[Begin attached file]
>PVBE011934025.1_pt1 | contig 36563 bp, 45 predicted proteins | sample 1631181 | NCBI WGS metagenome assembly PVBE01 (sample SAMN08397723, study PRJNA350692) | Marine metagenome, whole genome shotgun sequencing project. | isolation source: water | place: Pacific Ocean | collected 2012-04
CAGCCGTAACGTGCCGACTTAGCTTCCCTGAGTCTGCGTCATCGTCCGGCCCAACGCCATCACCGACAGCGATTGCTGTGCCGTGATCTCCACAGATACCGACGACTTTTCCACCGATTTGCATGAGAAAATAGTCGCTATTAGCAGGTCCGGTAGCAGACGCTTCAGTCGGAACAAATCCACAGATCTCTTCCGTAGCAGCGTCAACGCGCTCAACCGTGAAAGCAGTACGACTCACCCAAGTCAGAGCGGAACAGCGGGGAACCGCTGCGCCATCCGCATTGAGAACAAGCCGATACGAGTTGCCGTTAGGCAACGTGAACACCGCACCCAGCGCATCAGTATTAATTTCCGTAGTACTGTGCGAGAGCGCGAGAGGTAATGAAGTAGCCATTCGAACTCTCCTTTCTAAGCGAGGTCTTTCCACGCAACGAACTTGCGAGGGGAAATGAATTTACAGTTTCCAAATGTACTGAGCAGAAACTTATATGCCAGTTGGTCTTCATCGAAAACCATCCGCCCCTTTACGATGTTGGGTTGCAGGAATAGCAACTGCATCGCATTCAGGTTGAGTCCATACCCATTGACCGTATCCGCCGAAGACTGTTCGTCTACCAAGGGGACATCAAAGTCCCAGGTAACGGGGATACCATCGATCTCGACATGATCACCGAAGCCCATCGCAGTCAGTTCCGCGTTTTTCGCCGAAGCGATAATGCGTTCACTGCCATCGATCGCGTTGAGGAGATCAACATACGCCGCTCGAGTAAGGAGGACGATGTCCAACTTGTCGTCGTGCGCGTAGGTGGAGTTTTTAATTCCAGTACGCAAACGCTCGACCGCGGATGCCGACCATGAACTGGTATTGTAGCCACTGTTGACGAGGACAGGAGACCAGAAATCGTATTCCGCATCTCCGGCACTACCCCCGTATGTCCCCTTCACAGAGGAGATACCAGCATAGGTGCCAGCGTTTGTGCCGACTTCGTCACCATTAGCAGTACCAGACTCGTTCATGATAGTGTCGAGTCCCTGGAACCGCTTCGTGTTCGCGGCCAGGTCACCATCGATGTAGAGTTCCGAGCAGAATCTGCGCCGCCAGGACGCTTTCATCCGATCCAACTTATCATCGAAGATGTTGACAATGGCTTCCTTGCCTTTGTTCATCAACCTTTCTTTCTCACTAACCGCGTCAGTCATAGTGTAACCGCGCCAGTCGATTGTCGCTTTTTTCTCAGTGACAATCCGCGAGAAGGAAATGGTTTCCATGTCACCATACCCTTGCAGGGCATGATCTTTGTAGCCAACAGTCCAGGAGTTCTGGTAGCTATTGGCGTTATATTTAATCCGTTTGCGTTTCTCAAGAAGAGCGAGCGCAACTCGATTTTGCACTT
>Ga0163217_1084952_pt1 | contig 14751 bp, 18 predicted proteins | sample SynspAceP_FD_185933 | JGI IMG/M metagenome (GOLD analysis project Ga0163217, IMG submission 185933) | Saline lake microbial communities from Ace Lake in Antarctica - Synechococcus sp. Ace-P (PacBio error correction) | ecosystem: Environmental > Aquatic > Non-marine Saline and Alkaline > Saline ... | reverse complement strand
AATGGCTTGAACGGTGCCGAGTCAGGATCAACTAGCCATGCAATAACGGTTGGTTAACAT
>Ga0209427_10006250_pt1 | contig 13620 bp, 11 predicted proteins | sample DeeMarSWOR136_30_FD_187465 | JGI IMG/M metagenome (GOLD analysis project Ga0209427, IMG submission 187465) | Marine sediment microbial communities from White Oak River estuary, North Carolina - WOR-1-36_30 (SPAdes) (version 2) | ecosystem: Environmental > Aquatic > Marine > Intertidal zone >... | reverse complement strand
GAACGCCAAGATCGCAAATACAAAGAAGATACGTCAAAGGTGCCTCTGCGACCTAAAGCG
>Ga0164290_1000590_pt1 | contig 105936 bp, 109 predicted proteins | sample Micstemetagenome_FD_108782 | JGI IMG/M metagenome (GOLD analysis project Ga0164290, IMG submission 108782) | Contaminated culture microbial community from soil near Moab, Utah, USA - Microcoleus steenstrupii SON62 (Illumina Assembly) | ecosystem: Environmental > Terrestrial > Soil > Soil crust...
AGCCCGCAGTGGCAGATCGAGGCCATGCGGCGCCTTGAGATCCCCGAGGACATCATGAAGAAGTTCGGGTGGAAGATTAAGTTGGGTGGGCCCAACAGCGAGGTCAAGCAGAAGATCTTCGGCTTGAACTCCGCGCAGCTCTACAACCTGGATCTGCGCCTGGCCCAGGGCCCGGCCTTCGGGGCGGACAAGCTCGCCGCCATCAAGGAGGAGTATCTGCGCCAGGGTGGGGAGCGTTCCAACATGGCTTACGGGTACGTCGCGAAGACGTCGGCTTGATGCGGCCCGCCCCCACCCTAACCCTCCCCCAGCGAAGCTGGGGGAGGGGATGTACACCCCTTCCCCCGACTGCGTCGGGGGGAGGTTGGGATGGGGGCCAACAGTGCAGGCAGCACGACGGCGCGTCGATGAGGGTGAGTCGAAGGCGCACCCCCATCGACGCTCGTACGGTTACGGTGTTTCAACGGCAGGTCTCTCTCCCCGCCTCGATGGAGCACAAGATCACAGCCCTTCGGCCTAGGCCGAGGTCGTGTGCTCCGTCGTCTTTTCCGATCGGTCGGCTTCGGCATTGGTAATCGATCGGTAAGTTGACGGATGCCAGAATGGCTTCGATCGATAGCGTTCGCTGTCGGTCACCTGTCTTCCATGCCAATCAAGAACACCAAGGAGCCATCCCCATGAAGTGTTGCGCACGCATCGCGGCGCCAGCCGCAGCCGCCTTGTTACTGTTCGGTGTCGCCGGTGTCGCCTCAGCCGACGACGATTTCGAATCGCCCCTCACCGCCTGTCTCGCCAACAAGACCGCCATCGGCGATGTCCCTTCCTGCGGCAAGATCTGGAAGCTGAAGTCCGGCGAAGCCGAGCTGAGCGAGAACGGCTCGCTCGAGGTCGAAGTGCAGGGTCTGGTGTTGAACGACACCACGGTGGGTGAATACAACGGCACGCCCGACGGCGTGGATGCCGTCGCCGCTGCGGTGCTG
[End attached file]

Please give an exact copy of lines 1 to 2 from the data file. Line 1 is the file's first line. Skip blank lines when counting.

>PVBE011934025.1_pt1 | contig 36563 bp, 45 predicted proteins | sample 1631181 | NCBI WGS metagenome assembly PVBE01 (sample SAMN08397723, study PRJNA350692) | Marine metagenome, whole genome shotgun sequencing project. | isolation source: water | place: Pacific Ocean | collected 2012-04
CAGCCGTAACGTGCCGACTTAGCTTCCCTGAGTCTGCGTCATCGTCCGGCCCAACGCCATCACCGACAGCGATTGCTGTGCCGTGATCTCCACAGATACCGACGACTTTTCCACCGATTTGCATGAGAAAATAGTCGCTATTAGCAGGTCCGGTAGCAGACGCTTCAGTCGGAACAAATCCACAGATCTCTTCCGTAGCAGCGTCAACGCGCTCAACCGTGAAAGCAGTACGACTCACCCAAGTCAGAGCGGAACAGCGGGGAACCGCTGCGCCATCCGCATTGAGAACAAGCCGATACGAGTTGCCGTTAGGCAACGTGAACACCGCACCCAGCGCATCAGTATTAATTTCCGTAGTACTGTGCGAGAGCGCGAGAGGTAATGAAGTAGCCATTCGAACTCTCCTTTCTAAGCGAGGTCTTTCCACGCAACGAACTTGCGAGGGGAAATGAATTTACAGTTTCCAAATGTACTGAGCAGAAACTTATATGCCAGTTGGTCTTCATCGAAAACCATCCGCCCCTTTACGATGTTGGGTTGCAGGAATAGCAACTGCATCGCATTCAGGTTGAGTCCATACCCATTGACCGTATCCGCCGAAGACTGTTCGTCTACCAAGGGGACATCAAAGTCCCAGGTAACGGGGATACCATCGATCTCGACATGATCACCGAAGCCCATCGCAGTCAGTTCCGCGTTTTTCGCCGAAGCGATAATGCGTTCACTGCCATCGATCGCGTTGAGGAGATCAACATACGCCGCTCGAGTAAGGAGGACGATGTCCAACTTGTCGTCGTGCGCGTAGGTGGAGTTTTTAATTCCAGTACGCAAACGCTCGACCGCGGATGCCGACCATGAACTGGTATTGTAGCCACTGTTGACGAGGACAGGAGACCAGAAATCGTATTCCGCATCTCCGGCACTACCCCCGTATGTCCCCTTCACAGAGGAGATACCAGCATAGGTGCCAGCGTTTGTGCCGACTTCGTCACCATTAGCAGTACCAGACTCGTTCATGATAGTGTCGAGTCCCTGGAACCGCTTCGTGTTCGCGGCCAGGTCACCATCGATGTAGAGTTCCGAGCAGAATCTGCGCCGCCAGGACGCTTTCATCCGATCCAACTTATCATCGAAGATGTTGACAATGGCTTCCTTGCCTTTGTTCATCAACCTTTCTTTCTCACTAACCGCGTCAGTCATAGTGTAACCGCGCCAGTCGATTGTCGCTTTTTTCTCAGTGACAATCCGCGAGAAGGAAATGGTTTCCATGTCACCATACCCTTGCAGGGCATGATCTTTGTAGCCAACAGTCCAGGAGTTCTGGTAGCTATTGGCGTTATATTTAATCCGTTTGCGTTTCTCAAGAAGAGCGAGCGCAACTCGATTTTGCACTT